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Aircraft museum at Paine Field may reopen this year; collection bought

Michael Whitney 2012 photo

The museum’s artifacts were maintained during its two-year closure. Pictured is a Supermarine Spitfire Mark Vc that flew in World War II combat. This plane was sold as scrap in the 1960s, but was restored and is part of the museum’s collection.

EVERETT — The Flying Heritage & Combat Armor Museum at Paine Field has a new collection owner who intends to reopen the museum by year’s end.
An announcement Thursday, Aug. 4 states the museum’s artifacts and assets are to be acquired by the Wartime History Museum, a new nonprofit started by entrepreneur and philanthropist Steuart Walton, the grandson of Walmart’s founder Sam Walton.
The nonprofit says it will share additional reopening details when plans are finalized.
He’s buying it from the estate of museum founder Paul G. Allen, the late co-founder of Microsoft. After putting together a collection, the museum itself first opened in 2004.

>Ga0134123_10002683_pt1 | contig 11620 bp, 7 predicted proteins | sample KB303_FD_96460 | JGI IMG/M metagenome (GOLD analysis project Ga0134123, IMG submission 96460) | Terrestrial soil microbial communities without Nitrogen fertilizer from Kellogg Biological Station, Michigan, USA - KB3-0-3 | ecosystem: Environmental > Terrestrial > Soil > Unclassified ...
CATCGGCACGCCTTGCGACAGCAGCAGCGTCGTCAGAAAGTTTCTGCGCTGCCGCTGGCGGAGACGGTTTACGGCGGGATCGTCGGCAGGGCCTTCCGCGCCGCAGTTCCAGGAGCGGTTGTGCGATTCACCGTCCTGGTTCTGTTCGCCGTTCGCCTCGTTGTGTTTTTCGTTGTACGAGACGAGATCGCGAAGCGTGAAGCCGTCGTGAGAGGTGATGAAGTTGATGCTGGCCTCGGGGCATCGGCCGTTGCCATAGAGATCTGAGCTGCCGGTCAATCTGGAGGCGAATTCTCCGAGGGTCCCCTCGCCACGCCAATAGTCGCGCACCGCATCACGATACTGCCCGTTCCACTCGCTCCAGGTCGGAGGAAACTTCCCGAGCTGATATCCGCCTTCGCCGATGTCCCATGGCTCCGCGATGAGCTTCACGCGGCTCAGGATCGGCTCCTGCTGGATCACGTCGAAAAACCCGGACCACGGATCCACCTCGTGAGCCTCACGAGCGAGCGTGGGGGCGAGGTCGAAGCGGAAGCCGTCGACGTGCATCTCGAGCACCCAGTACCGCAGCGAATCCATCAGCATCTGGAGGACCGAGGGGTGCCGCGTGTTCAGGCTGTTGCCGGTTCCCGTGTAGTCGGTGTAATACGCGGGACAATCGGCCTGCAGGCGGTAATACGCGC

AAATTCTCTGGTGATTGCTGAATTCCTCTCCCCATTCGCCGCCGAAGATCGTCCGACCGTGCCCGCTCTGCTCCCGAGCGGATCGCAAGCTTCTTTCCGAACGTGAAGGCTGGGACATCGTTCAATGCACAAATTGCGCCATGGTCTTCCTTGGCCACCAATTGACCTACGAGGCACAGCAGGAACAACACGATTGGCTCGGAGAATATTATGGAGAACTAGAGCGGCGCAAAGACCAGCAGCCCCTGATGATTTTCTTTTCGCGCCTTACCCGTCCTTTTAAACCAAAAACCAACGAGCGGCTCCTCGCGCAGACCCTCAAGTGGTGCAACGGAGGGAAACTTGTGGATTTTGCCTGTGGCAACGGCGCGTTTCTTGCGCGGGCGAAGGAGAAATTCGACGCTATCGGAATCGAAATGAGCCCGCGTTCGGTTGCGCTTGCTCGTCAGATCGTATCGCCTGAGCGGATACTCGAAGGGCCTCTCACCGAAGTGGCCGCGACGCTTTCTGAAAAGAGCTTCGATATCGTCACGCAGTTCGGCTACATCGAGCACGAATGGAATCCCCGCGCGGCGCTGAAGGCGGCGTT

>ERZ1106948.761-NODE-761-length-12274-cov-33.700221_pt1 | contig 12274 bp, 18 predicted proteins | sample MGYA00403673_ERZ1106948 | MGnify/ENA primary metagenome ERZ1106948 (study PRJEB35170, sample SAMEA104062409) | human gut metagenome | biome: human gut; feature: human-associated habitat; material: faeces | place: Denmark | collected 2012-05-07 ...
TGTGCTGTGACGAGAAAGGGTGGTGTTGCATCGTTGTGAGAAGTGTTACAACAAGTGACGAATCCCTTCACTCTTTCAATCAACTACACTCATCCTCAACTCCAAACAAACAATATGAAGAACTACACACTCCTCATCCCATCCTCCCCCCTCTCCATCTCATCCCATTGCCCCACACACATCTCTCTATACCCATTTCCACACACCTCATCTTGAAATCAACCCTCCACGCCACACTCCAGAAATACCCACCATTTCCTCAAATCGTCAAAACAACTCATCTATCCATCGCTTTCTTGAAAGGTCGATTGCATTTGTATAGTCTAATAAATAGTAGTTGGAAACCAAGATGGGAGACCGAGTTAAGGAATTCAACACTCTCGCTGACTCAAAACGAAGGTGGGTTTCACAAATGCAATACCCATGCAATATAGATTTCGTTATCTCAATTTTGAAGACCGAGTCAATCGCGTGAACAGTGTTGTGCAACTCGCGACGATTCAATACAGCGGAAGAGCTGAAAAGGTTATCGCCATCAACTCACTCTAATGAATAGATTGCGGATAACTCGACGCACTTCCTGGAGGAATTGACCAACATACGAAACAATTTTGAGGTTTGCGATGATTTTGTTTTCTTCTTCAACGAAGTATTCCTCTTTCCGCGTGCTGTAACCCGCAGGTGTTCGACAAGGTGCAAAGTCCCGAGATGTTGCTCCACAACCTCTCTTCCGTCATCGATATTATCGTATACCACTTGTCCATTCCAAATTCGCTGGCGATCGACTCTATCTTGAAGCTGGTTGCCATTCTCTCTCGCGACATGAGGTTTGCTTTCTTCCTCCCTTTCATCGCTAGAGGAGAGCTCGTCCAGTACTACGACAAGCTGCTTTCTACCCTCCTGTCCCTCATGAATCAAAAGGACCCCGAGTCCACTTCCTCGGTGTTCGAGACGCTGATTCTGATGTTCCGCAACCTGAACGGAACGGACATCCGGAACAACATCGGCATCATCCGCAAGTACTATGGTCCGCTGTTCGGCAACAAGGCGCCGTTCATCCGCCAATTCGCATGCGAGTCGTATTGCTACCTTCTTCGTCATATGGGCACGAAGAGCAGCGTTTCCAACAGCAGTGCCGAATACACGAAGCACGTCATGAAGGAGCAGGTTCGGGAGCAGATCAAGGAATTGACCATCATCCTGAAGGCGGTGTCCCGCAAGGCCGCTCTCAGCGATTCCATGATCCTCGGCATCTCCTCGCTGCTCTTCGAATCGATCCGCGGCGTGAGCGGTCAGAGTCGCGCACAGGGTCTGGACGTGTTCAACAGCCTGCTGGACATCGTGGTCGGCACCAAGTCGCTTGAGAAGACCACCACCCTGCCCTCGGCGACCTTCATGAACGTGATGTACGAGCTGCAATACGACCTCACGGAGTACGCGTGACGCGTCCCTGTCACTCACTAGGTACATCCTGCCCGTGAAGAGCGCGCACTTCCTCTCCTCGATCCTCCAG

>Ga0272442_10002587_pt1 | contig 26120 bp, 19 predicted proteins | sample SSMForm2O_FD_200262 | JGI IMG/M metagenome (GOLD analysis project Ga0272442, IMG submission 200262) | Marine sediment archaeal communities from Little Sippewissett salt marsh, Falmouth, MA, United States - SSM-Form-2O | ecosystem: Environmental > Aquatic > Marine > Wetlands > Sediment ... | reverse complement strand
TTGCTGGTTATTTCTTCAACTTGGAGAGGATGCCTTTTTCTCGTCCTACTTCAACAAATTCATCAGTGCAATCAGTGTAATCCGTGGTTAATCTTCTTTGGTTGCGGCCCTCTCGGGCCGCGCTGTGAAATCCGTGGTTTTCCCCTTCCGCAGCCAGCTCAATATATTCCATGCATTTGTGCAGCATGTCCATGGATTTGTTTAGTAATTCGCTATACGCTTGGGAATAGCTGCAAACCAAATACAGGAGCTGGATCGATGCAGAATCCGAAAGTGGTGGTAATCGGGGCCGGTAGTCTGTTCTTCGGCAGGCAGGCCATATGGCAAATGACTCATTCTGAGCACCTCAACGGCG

The museum showcases an unmatched collection of military artifacts – namely airplanes, tanks, and armaments, with many restored to original flying or driving condition and emphasizing authentic paint schemes and mechanical systems.
The museum continued operations following Allen’s death in late 2018 but closed to the public in March of 2020 given the COVID-19 pandemic. Artifact care and restoration continued while the museum was closed.
“This incredible collection reminds us of the significance vintage aircraft and other historic vehicles have had on our nation and globe,” Walton said in the announcement.
A preservationist and flyer, Walton co-founded Game Composites, an aerobatic airplane manufacturer, and serves on the Smithsonian’s National Air and Space Museum board.



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